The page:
Senate Journal 1828 (30-318507-P123B.pdf)
Owing to the union a faithful adherence and liberal support, there is at the same time due our constitution is a manly assertion of their rights. You will not therefore fail, to revert to the subject of the debt of the United States on account if the services of the militia employed during the late war. Its payment is of lass consequence than the acknowledgment of its justice and the encouragement of that Militia through a recognition of their merits and may surely with a proper self respect, be presented to the attention of a Congress too proud, magnanimous, and intelligent to be sordid or prejudiced. The Claim is truly that of citizen soldiers of the United States, driven into action by its measures engaged in its service, exposed to its enemy, and employed for its benefit. Had it not been that an odium against the Executive of Massachusetts prevented, the claim would probably have been allowed long since, and the virtuous and faithful soldier who has paid back his wages in his taxes would have been indemnified. But let it be remembered that the acts of the Executive, as an official agent, cannot in policy on equity effect the claim of the citizen, who obeys a national enactment and aids to effect a national object.If this were a merely pecuniary concern it would be derogatory and unpleasant on one side to urge, and on the other to refuse payment; but while the difference between the parties grows only out of a mutual desire to maintain constitutional opinions, honestly entertained there will, certainly with high minded men, always be preserved the most friendly dispositions. It is not believed unsafe to predict that nither a few years the claim will be satisfactorily adjusted through the magnanimity and justice of Congress.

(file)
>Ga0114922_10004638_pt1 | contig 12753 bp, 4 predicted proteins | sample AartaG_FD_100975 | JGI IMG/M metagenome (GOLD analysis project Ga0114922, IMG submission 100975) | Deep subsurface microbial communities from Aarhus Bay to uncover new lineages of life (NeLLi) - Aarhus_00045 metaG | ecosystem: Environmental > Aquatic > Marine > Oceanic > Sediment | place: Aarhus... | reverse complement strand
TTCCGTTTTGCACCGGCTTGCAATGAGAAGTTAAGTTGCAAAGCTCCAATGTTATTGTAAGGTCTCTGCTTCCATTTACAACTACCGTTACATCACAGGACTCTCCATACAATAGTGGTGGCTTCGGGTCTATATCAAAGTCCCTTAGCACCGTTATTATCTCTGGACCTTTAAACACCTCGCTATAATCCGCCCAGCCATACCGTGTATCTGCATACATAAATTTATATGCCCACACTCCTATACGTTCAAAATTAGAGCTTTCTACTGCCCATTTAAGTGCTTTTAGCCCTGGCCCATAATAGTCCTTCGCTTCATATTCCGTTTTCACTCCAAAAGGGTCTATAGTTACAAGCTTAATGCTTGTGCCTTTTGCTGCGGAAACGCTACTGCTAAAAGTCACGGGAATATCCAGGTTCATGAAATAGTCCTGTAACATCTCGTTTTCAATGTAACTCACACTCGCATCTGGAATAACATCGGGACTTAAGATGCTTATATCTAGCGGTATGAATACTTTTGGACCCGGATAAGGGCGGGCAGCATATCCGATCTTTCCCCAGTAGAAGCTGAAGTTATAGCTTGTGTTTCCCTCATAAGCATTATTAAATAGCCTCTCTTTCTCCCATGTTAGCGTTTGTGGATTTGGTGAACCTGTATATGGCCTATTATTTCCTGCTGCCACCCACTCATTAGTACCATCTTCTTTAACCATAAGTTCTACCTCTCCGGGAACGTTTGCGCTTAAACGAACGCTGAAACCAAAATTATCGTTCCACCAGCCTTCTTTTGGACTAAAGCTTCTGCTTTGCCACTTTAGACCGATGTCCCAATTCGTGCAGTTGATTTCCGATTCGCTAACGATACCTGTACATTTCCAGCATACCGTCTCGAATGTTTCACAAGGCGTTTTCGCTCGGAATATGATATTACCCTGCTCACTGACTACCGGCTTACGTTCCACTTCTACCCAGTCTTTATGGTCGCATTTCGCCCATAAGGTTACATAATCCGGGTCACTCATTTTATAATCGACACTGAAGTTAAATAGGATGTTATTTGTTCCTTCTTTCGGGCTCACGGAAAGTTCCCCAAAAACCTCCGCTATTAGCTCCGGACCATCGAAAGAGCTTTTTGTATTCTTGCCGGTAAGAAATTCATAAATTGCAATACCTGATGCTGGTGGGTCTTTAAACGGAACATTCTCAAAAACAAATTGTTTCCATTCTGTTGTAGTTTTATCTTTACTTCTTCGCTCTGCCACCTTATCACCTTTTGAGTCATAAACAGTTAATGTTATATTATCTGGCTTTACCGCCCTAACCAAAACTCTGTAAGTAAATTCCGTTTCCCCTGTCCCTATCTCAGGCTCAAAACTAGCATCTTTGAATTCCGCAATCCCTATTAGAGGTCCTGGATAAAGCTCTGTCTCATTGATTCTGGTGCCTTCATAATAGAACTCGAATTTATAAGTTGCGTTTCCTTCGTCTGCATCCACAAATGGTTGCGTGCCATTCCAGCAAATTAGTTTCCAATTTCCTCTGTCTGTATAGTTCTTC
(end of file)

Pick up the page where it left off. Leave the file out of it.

It will be perceived that it will not be safe under our system, to discourage the militia in consequence of the offences of their officers, because the command of Public spirit, should and will direct, and has been obeyed in spite of
Description: The journal of the Senate documents the proceedings in the chamber, including actions taken on bills, petitions and reports from committees read, and votes taken. The journals are not transcripts and therefore do not include floor speeches that are found in the modern Legislative Records.
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